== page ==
Kiss Your Cubicle Goodbye
Kiss it goodbye? Or good riddance?
Meet the United States’ newest faux victim in its long line of faux victims – the American programmer and information technology employee. Ever since this month’s Wired Magazine placed an attractive Indian female on the cover along with the words “Kiss Your Cubicle Goodbye,” the idea that American high tech workers are facing desolation as more and more of their jobs are outsourced to Indian “IT Farms,” has been granted a degree of undeserved legitimacy. Expect to hear more and more about this as the year progresses and millions of more Indian workers and American businesses benefit from these cost saving initiatives.
In fact, I know some of those facing this desolation. My old company, CIENA, recently laid off a significant number of engineers and replaced the team with an Indian outsourcing company at 25% of the cost. And while there is undoubtedly a short-term discomfort with any layoff, the word is, almost all of those employees have found new and improved employment.
Just like Mexican workers who come to the United States to “steal our jobs,” the cost savings afforded to American businesses make us “leaner and meaner,” freeing up American capital and talent to create ever more interesting opportunities for all of us. There are currently a billion people in India and a billion more in China who will continue to “steal” our jobs. I wish there were a trillion of them.
At the dawn of the computer age, many intelligent people preached gloom and doom; altruistically warning us to beware of a future race of supercomputers which would obsolete human beings and drive the entire world’s wealth into the fewer and fewer hands that could still afford them. This notion was (and remains) derived from Marxist economic theory which states that the end game of capitalism is a greater concentration of wealth in fewer and fewer hands while every day, more and more people are left by the wayside. That millions of people still cling to this theory is pure blasphemy to reality. Rather than being left by the wayside, millions are getting in on this good action ($).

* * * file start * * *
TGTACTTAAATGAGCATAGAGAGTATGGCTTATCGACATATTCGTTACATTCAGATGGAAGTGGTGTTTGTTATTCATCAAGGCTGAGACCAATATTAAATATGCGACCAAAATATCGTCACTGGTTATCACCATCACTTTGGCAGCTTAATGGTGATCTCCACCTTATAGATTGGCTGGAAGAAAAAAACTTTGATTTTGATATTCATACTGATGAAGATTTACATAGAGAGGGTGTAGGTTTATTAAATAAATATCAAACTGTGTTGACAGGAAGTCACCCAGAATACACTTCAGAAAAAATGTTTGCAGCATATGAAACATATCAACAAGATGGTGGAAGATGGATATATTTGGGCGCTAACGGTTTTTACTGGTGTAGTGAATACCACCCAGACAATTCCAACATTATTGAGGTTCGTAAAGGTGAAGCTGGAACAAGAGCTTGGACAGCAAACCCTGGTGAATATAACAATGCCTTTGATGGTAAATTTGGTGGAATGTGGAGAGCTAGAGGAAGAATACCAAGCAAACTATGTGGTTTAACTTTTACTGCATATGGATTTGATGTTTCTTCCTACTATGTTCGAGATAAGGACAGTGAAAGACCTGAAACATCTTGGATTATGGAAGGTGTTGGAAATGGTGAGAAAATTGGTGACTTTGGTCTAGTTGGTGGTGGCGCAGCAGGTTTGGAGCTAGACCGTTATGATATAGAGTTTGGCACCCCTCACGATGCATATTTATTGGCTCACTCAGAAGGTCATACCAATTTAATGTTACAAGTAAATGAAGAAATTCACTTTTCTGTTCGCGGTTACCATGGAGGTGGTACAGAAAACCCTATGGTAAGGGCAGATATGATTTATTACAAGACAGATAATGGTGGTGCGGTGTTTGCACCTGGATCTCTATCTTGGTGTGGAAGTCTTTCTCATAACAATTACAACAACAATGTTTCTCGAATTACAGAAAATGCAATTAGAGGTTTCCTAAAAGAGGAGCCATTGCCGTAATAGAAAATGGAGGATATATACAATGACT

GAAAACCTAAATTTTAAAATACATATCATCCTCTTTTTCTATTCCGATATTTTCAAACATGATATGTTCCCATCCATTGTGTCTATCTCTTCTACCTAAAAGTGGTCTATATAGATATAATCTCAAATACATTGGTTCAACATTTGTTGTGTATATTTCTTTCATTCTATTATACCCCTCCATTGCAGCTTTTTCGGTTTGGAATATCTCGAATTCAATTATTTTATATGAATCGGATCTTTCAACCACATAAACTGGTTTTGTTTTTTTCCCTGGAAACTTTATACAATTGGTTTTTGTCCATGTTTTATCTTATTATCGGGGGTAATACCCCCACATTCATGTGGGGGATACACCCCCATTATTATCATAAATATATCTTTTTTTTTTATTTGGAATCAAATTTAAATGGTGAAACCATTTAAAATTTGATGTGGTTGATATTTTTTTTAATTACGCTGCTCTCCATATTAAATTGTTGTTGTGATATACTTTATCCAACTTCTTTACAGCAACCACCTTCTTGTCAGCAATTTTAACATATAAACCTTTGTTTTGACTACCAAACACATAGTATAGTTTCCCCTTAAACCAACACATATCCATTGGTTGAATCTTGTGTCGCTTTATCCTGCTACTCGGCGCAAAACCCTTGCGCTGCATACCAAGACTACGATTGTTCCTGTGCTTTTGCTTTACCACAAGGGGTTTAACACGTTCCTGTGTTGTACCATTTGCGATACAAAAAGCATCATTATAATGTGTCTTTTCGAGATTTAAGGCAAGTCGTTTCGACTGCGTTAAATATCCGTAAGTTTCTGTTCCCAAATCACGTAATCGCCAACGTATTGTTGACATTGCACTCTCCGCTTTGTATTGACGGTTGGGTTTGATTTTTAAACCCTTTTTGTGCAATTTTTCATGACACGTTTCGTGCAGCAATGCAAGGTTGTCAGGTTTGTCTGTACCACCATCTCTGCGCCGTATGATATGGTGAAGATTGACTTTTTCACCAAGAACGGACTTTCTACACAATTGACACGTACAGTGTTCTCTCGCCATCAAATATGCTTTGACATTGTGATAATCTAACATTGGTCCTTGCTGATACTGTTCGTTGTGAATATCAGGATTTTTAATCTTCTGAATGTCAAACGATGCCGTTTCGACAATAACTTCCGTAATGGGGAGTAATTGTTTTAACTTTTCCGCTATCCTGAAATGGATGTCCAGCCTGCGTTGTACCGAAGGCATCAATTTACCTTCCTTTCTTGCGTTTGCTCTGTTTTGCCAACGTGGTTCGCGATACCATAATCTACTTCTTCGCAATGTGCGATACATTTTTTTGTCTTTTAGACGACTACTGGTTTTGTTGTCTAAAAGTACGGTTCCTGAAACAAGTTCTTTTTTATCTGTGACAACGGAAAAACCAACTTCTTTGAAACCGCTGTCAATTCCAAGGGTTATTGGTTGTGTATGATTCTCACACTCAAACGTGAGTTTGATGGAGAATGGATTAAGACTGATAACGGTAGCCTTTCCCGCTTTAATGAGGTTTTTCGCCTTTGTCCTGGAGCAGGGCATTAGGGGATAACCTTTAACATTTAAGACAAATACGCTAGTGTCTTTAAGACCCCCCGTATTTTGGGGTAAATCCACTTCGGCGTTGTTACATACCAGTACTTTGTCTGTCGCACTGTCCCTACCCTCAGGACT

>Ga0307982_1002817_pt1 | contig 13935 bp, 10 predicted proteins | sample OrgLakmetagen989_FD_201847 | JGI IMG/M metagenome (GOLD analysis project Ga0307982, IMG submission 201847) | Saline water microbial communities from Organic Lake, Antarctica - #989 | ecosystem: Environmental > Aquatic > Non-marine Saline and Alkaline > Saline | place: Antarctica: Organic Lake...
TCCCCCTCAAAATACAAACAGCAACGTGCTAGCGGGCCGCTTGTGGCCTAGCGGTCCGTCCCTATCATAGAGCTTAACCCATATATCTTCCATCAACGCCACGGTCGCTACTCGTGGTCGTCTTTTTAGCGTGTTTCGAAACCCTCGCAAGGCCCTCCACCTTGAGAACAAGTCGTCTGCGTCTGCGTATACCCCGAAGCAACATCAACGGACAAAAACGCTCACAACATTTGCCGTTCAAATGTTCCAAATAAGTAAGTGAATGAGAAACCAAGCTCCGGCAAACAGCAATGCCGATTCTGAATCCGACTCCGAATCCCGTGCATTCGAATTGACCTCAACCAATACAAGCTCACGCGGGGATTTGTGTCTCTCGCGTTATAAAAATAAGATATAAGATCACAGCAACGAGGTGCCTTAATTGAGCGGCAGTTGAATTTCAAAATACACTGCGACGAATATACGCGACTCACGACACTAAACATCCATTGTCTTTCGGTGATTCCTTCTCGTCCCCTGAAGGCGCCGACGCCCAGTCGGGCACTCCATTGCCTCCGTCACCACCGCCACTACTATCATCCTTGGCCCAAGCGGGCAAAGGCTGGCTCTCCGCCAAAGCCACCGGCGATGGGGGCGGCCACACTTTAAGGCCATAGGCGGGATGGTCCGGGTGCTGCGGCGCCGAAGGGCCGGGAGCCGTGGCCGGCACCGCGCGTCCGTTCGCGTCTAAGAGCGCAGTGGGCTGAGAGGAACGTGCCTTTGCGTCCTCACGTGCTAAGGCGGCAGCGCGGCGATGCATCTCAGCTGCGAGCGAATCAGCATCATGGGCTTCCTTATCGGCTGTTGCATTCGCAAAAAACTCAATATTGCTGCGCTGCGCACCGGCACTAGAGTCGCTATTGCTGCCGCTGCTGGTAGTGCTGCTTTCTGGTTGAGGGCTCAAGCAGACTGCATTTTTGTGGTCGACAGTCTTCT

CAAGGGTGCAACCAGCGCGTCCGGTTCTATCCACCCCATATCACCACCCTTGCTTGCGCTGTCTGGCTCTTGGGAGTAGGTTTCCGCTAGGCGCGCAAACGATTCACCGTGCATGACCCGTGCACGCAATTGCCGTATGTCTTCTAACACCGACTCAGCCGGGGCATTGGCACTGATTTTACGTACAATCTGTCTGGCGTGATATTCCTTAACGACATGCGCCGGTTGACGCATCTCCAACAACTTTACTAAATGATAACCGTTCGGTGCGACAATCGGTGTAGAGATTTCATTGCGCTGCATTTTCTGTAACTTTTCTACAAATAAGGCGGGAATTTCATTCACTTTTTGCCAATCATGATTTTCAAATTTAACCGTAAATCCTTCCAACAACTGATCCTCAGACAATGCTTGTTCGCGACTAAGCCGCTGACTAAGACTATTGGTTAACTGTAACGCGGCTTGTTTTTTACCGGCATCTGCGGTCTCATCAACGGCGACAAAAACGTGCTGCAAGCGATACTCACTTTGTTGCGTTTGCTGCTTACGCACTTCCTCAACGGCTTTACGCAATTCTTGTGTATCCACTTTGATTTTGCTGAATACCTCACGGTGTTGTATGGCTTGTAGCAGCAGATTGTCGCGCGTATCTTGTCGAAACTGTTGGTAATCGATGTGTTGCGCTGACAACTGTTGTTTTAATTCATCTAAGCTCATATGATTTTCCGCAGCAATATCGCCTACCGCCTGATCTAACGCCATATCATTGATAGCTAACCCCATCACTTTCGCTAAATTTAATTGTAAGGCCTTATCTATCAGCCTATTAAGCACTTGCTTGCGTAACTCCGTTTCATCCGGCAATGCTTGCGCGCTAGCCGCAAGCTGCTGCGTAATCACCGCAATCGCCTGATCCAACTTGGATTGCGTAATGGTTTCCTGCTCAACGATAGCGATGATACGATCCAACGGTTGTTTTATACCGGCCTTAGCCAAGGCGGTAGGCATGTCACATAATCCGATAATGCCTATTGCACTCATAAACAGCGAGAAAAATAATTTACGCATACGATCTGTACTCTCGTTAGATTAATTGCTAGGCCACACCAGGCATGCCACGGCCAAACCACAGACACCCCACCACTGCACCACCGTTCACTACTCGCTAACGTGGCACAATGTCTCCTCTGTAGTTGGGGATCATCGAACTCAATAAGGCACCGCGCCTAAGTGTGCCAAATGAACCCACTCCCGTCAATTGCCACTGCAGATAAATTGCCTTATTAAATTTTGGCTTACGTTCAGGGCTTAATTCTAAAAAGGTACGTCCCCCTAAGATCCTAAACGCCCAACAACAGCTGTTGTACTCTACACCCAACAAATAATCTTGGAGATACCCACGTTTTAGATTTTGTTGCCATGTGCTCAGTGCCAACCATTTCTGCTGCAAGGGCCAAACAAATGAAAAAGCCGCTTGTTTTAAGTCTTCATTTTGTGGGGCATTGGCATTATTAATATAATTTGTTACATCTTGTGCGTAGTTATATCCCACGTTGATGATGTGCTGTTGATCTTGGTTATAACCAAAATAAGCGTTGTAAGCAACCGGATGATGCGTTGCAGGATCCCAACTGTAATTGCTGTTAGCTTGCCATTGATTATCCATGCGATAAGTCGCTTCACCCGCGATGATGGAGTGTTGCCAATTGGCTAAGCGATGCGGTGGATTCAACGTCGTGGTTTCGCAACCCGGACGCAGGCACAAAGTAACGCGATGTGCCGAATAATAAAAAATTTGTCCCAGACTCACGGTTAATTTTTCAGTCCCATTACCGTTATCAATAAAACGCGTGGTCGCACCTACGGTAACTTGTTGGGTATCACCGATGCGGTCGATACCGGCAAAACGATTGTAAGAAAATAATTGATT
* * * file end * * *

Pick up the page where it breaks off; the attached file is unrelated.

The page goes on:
These sorts of people said the same thing about industrial machinery replacing farm labor. Raise your hand if you would rather be tilling the soil right now or reading my blog.
Trade and new technology has always freed us up to lead more and more interesting lives. If you want to spend your time degrading the very freedom that has given you the time to contemplate and share your disfigured view of reality, that is your prerogative.
Throughout history, there have been certain subversive individuals chiefly responsible for creating, cultivating and finally manipulating particular groups of people to achieve their own ends – and one of the most effective tools for cultivating masses behind a would-be dictator’s cause is to paint that person as a victim. A victim of “the system,” a victim of “race,” of “the Jews,” of “the almighty dollar,” of “religious persecution,” of “technology,” of your “parents,” of “men,” of “gun manufacturers,” “a fast food culture,” and on and on.
This latest uproar over Asian labor simply needs to be identified for what it is. The manipulators desire to curb the individuality out of some of the most individualistic members of the new economy – the computer geeks. I am not falling for it.
This nonsense will eventually cease. I look forward to seeing this culture of victimization becoming the final victim.